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HURIDOCS Is Looking for a Developer - Pick Your Brain
Saturday, July 19 2008 @ 11:32 PM EDT

I received a request from Tom Longley, Project Manager for Human Rights Information and Documentation Systems (HURIDOCS), a Geneva-based nonprofit. They're looking for someone to help them reengineer their database software, WinEvsys, to be released under a Free Software license. That page has tons of info, including a fact sheet and a demo and the software for download. This software is used internationally by a lot of human rights organizations to keep track of human rights abuses, of which there seems to be a never-ending supply.

Here's the page about the Request for Proposal. You can download the full proposal, a 3.1 MB zip file, which includes all the details plus some attached papers explaining the model they currently use. They'd like to reengineer WinEvsys, software they developed based on Microsoft Access 2003, keeping the same data model, sets of forms and controlled vocabularies, but opening it up and making it a web application. It will be called OpenEvsys.

WinEvsys has worked well in some respects, but they have specific ideas on what they'd like to do next, and that means they need to reengineer and come up with something easier to use and that can do more things and is more flexible and customizable. He figured Groklaw was a good place to ask if anyone was interested or knew anyone who might be interested enough to respond to their Request for Proposal.

Of course, do your own due diligence. The deadline to respond is August 15. If you are interested, email Tom Longley, tom.longley at huridocs.org . Ideas are welcome too, which is why I'm filing this under Pick Your Brain.

They describe the data model of the software currently being used like this:

WinEvsys is based on documentation tools developed by HURIDOCS: standard formats and micro-thesauri. These tools:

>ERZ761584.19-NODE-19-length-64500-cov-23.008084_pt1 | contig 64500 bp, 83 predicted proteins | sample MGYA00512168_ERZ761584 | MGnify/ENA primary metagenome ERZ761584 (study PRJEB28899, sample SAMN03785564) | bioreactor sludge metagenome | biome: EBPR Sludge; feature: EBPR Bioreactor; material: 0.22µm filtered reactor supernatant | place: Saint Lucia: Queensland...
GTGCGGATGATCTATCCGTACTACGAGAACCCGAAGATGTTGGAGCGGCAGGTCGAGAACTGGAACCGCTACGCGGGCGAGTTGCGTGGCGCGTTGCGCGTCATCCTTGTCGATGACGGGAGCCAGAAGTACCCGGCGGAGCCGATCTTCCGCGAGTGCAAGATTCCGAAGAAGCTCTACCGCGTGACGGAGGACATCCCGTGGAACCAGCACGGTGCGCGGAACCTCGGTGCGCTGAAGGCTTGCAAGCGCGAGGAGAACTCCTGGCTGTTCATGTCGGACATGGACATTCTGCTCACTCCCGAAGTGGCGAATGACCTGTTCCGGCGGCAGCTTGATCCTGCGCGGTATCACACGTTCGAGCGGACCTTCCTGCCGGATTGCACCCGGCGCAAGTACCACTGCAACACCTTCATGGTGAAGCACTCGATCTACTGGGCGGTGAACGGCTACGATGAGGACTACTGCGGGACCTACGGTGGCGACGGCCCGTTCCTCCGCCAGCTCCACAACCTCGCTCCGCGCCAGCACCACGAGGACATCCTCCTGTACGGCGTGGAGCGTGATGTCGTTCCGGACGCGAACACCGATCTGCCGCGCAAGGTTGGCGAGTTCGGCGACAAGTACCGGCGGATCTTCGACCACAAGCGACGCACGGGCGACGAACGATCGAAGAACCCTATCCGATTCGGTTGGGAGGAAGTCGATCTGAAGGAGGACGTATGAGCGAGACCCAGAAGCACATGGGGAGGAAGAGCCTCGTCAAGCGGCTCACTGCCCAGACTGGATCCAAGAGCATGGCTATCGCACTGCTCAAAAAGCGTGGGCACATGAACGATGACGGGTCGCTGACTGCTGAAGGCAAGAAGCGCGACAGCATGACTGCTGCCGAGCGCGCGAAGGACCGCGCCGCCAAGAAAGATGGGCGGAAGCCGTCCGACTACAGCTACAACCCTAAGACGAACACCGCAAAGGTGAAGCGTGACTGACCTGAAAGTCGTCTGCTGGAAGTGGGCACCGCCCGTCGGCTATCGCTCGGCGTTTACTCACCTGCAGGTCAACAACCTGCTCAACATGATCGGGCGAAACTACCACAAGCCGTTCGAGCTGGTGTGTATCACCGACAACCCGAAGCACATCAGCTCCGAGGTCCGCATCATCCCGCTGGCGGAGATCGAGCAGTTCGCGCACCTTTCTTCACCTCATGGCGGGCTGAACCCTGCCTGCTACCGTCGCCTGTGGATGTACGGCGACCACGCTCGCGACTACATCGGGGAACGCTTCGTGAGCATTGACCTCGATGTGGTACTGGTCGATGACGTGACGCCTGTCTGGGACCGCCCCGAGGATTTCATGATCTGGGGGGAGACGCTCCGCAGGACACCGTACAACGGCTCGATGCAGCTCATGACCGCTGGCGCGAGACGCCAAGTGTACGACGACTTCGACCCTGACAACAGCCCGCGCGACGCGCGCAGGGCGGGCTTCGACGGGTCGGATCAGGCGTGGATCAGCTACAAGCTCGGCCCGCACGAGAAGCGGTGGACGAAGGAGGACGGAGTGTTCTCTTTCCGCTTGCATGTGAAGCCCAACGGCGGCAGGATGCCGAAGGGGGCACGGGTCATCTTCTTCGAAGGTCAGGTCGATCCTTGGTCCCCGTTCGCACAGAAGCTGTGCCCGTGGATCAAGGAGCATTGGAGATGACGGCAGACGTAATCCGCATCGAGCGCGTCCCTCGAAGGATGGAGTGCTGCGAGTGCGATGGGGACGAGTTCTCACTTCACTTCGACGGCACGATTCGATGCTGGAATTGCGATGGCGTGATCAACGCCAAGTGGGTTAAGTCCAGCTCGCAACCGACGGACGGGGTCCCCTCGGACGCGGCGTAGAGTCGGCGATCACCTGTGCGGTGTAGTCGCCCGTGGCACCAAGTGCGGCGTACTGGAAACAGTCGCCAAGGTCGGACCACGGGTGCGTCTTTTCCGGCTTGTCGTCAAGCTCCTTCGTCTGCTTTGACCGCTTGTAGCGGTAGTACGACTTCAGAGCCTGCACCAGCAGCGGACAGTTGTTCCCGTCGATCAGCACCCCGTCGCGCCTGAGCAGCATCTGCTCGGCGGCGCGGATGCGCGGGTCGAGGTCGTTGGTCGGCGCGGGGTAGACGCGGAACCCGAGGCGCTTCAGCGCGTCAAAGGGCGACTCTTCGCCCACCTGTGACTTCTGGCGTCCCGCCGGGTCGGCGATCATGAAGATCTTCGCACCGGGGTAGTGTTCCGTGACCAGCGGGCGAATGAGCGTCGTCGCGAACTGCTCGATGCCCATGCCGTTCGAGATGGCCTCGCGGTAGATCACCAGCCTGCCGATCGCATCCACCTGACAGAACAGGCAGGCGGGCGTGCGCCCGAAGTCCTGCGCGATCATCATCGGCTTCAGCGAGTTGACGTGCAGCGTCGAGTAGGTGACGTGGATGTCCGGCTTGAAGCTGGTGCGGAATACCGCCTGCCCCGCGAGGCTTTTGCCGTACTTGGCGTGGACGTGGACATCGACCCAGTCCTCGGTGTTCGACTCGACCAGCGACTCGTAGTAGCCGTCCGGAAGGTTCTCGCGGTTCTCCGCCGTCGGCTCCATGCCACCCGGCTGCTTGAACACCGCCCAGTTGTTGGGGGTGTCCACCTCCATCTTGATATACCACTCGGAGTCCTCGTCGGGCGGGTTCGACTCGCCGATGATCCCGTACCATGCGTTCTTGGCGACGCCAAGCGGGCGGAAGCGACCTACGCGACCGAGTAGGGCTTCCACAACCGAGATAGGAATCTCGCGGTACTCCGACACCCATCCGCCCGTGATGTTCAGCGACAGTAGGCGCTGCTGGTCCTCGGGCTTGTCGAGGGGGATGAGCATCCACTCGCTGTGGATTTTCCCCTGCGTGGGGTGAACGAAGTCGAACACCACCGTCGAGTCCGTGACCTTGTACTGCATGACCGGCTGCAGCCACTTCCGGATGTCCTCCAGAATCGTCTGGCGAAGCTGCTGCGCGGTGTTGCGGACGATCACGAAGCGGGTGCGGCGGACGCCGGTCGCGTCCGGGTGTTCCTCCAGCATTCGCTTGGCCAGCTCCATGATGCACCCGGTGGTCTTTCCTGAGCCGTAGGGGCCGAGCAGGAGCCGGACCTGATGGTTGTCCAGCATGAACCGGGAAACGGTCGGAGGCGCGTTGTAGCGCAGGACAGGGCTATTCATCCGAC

• make it possible to structure information on violations using the Events approach: an event contains acts, perpetrators, victims, sources, intervening parties.
  • provide a systematic vocabularies for describing human rights violations, making it possible to share data collected by several organisations for a common analysis.
There's even a video on how to modify it on Google Video. So there's plenty of information on what they do now.

Here's part of his email:

*************************

Dear PJ --

I'm Tom Longley, and I'm a project manager at Human Rights Documentation and Information Systems (HURIDOCS), a Geneva-based non-profit. Earlier this year, I noticed that a colleague of mine (arnotsmith) from No Peace Without Justice posted a request for assistance in building a database for documenting the post-electoral violence in Kenya: The comments on it were pretty practical and high quality.

I've got quite a simliar request of Groklaw readers: Can they help my organisations, HURIDOCS, find an awesome software developer to re-engineer our WinEvsys database software? WinEvsys is used by many organisations worldwide to document violations of human rights. It's currently in use by prominent human rights organisations in Bangladesh, Mexico, the Phillipines and Zimbabwe, and many others. Generally, the organisations that use WinEvsys feel it is a workhorse. They really value it, and the precise and detailed analysis it can give using the Who Did What To Whom relational data model developed by Patrick Ball (of Martus) and expanded by HURIDOCS.

However, WinEvsys' current MS Access format is quite difficult to use, and users want to see improvements in the following areas:

  • Usability and user interface
  • More extensive reporting features such as graphs, tables and maps
  • Better flexibility in deployment, for larger, distributed organisations
  • Be open source, to better enable customisation and translation
  • Security: user management and audit, encryption and backup

To that end, we've decided to re-engineer the WinEvsys as a web application, which we will release under a Free Software License to stimulate its further development. It's a really challenging contract for a software house, given the tough operating environments that many end user human rights organisations work in. We have put together a Request for Proposals, which can be downloaded from here (~3.1 MB, contains RFP + annexes, the WinEvsys database application, and UML of the data model) (files also downloadable separately from that page)

The deadline for responses (to me, at tom.longley at huridocs.org) is 15 August 2008, and we'll contact shortlisted developers by 25 August 2008. I'm sure that Groklaw readers will be able to help us find an excellent developer for this critical system....

Yours sincerely,

Tom Longley

-- -- -- --
Tom Longley, Project Manager
Human Rights Information and Documentation Systems (HURIDOCS)


  


HURIDOCS Is Looking for a Developer - Pick Your Brain | 71 comments | Create New Account
Comments belong to whoever posts them. Please notify us of inappropriate comments.
Off Topic comments go here, please...
Authored by: perpetualLurker on Sunday, July 20 2008 @ 12:07 AM EDT
Thank you!

---
"Work like you don't need the money. Love like you've never been hurt. Dance